Thank you. These are good suggestions. We can talk about at least two things I can think of.

In the trust we are working on, we are setting aside 20% for philanthropic efforts that will transfer to an irrevocable trust (I think). And I am of the opinion to let the kids decided what cause is closer to their heart - rather than us dictating how it should be spent. They can choose to continue what we are doing - if that is still relevant - or decide to do something different.

Where can they find documents, who would we want them to consider their trusted advisors etc.
Ybsybs wrote: Fri Jan 25, 2019 10:13 pm I knew for as long as I could remember who my siblings and I would go live with if something were to happen to my parents.
Good point. We have not discussed this, but we can and will discuss this.
NotWhoYouThink wrote: Fri Jan 25, 2019 10:14 pm
I am struggling to figure out when do we tell them what's in the will? What are the pros-cons of telling them at this age, or other ages?
So what IS in the will? Or is it a trust?
If you and your spouse die tomorrow is Uncle Fred the Executor and successor Trustee, or is it Aunt Sue?
Do they get all the money immediately, or is it always in trust? Do they have complete control or partial control? At what age?
I am embarrassed to say that it is neither at this point. We have never had a will. But we have a draft trust that we have developed with a very competent attorney. And these questions are answered in the trust. They don't get money immediately. Gradually by the age of 35 they get all the money. We can discuss this with the kids without discussing the numbers.
NotWhoYouThink wrote: Fri Jan 25, 2019 10:14 pm And what is just over 8 figures? 9 figures? 10 figures? 8.2 figures?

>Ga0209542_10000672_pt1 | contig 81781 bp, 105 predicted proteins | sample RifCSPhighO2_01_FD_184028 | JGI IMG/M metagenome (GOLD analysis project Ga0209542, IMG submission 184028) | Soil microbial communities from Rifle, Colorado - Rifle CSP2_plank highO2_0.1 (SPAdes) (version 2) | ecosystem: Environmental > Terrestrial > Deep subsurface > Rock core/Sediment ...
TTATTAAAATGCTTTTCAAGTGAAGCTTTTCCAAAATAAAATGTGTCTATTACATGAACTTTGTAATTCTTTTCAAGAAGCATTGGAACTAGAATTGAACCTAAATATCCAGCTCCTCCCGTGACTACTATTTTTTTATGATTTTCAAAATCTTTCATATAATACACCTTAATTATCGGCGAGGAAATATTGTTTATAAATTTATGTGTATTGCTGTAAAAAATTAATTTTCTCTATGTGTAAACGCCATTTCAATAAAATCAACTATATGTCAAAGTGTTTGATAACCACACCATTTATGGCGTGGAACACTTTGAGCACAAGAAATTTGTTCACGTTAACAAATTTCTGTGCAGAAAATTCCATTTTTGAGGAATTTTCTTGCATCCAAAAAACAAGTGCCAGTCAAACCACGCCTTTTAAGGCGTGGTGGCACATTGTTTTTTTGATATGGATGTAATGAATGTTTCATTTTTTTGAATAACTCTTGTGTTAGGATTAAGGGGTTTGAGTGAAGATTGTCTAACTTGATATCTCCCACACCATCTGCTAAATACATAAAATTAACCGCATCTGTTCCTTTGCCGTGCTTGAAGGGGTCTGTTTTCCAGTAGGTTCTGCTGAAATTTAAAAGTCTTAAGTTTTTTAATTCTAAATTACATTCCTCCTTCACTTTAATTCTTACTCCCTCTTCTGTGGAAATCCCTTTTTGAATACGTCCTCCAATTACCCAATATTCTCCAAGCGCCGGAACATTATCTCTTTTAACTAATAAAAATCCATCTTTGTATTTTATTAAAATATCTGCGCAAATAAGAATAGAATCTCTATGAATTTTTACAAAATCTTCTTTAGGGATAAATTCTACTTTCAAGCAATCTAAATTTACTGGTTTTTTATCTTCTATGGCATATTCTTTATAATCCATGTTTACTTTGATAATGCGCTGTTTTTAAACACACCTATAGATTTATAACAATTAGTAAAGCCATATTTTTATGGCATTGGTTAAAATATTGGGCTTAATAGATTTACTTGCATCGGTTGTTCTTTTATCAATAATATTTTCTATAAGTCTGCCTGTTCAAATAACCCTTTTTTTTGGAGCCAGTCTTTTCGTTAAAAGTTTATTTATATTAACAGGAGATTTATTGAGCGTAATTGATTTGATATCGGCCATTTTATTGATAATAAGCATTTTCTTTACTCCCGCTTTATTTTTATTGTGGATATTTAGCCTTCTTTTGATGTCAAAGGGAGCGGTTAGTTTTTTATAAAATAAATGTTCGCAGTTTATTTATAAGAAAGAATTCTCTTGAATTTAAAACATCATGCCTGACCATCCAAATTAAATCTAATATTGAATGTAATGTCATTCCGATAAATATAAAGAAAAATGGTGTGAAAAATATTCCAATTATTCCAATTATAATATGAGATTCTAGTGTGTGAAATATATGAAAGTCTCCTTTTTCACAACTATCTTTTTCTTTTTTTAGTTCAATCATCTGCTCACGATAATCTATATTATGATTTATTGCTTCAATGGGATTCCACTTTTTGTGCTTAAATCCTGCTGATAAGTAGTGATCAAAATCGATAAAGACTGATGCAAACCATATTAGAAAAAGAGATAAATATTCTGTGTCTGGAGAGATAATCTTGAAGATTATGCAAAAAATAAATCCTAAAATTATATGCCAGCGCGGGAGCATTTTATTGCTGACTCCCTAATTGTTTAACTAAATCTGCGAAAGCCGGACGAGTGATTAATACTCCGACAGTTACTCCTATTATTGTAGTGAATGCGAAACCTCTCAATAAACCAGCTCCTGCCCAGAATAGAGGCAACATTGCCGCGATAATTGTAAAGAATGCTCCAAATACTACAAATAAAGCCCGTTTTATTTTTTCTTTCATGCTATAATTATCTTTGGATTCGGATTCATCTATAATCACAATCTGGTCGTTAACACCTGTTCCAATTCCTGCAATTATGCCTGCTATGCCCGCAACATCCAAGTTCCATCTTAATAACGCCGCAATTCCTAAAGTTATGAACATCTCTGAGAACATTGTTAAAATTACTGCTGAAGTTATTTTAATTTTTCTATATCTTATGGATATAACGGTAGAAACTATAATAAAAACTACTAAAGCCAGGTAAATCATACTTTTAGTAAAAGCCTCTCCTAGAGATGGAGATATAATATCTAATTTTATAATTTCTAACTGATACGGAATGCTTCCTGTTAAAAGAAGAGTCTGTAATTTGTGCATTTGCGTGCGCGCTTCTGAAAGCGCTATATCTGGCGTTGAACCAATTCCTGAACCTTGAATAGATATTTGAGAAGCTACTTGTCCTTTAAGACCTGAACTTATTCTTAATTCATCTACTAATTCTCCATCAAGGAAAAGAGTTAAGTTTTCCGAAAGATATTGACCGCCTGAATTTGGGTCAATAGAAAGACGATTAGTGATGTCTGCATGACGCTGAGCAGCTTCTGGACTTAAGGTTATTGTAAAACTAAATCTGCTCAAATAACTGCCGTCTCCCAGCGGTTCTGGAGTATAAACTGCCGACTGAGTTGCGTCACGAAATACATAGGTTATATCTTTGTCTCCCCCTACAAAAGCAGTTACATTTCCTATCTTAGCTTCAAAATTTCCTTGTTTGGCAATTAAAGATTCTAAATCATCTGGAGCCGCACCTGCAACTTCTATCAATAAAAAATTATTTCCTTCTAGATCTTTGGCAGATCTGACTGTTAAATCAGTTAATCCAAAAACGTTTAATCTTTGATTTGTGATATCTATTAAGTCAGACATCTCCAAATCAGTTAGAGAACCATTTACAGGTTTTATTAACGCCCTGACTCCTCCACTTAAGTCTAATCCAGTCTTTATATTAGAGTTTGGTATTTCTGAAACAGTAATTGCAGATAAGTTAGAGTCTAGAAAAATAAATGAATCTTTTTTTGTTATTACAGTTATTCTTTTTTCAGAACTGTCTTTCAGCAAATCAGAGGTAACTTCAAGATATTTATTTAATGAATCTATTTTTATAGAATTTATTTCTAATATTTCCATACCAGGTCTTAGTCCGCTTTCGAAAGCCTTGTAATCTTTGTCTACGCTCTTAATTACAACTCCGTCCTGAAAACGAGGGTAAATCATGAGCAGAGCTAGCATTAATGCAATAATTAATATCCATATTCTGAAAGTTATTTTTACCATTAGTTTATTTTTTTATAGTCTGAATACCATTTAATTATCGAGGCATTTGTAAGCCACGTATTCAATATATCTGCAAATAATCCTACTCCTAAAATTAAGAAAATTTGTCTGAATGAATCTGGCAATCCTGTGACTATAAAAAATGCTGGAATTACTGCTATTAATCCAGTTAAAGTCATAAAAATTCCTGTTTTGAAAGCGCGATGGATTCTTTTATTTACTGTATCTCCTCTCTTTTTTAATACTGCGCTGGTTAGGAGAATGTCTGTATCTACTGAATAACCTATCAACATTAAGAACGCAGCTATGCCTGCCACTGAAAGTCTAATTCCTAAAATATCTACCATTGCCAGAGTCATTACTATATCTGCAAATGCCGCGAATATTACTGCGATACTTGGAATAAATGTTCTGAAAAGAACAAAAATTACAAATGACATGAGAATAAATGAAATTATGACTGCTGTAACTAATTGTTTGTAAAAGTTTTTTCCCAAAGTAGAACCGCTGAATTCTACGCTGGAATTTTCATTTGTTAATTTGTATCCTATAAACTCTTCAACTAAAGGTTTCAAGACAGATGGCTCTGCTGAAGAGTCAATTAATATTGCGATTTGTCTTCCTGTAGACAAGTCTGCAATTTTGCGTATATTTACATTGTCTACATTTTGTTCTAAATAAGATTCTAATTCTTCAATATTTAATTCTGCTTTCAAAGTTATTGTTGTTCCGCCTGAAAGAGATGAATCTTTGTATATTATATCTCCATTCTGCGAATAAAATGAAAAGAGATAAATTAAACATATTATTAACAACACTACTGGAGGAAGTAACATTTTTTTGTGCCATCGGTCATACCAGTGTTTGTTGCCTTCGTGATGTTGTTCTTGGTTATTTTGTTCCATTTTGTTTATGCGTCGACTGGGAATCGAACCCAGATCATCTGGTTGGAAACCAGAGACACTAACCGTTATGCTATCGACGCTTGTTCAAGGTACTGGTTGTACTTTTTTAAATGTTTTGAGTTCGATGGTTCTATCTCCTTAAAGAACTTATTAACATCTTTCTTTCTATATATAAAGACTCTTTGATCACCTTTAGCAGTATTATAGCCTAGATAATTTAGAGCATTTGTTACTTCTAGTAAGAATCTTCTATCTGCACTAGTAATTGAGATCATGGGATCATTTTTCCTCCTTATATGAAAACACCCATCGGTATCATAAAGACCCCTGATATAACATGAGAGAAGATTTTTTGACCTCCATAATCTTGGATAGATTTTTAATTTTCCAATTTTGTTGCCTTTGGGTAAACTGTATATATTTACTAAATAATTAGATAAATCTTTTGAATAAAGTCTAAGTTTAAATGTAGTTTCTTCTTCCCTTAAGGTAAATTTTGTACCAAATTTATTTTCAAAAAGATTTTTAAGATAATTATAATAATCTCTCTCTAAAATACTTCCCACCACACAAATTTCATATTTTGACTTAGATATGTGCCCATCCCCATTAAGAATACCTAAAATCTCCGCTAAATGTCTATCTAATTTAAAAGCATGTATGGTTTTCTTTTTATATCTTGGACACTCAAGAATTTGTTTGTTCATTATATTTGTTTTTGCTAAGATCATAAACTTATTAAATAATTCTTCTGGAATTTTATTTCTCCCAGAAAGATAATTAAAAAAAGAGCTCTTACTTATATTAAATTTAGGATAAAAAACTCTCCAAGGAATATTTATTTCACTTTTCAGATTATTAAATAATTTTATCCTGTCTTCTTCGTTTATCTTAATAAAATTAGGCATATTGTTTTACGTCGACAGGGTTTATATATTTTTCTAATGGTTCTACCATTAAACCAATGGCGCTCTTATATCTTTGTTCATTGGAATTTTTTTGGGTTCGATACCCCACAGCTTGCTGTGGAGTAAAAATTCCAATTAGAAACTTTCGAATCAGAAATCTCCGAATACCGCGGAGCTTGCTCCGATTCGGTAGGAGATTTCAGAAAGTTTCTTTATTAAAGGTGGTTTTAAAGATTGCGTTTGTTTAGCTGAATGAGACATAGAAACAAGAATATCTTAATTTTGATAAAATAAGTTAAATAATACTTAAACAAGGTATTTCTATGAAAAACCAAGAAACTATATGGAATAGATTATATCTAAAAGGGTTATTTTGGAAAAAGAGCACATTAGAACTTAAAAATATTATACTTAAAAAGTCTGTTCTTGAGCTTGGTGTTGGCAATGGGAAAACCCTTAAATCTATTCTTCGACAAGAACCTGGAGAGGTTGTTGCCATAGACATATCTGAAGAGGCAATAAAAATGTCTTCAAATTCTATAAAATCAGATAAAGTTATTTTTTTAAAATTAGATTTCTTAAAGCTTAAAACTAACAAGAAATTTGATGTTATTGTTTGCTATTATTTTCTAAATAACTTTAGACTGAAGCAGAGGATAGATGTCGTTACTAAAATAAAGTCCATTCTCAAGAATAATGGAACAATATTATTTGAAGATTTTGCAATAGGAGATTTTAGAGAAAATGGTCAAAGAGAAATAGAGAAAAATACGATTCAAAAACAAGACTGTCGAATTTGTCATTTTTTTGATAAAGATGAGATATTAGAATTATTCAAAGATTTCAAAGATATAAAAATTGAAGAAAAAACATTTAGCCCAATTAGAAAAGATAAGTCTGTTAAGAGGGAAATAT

It is $15 million give or take.
FIREchief wrote: Fri Jan 25, 2019 10:16 pm Many seem to equate "telling the kids what is in the will" with telling them how much. OP didn't address that, but it can make sense to do one without the other. 20 might be too young or might not be. 12 probably is. Once 20 yr old is ready, I see nothing wrong with letting him/her read the will and ask questions, especially if he/she is a contingent personal representative. If an adult child is stable and mature, there can be great benefit from letting them know what assets exist and where/how they are located. Amounts do NOT need to be included.
Good suggestion by you and others. We will be doing this without disclosing amounts.
EddyB wrote: Fri Jan 25, 2019 10:42 pm
TSR wrote: Fri Jan 25, 2019 6:18 pm I would not want my children to "take their foot off the gas" in their own studies and/or work simply because they know they're going to be "set."
That’s a view that’s worth considering, but knowing relatively early on that there’s financial security waiting can also permit those children to pursue worthwhile interests that aren’t necessarily their most financially rewarding options.
We are conflicted exactly because of these two reasons. I put up with a lot of crap in my life to be wealthy. I worked in a segment of a tech industry that I actually despised - but was financially rewarding. If I had financial assurance, I would have probably done something different. We encourage our kids to make sensible choices in their education and careers. Hopefully they will choose something that is rewarding across the board.
DarthSage wrote: Sat Jan 26, 2019 7:50 am To the OP--you're doing quite well, but you have no idea what the ledger will say when you (and your spouse) finally pass. A devastating illness or financial catastrophe could change things in a hurry. Alternatively, prudent investing may grow your wealth substantially through the decades (here's hoping for the latter!). So, I would shy away from discussing actual figures. Instead, I would concentrate on how you achieved your success, what it means to you, and the values that you hope to be your legacy.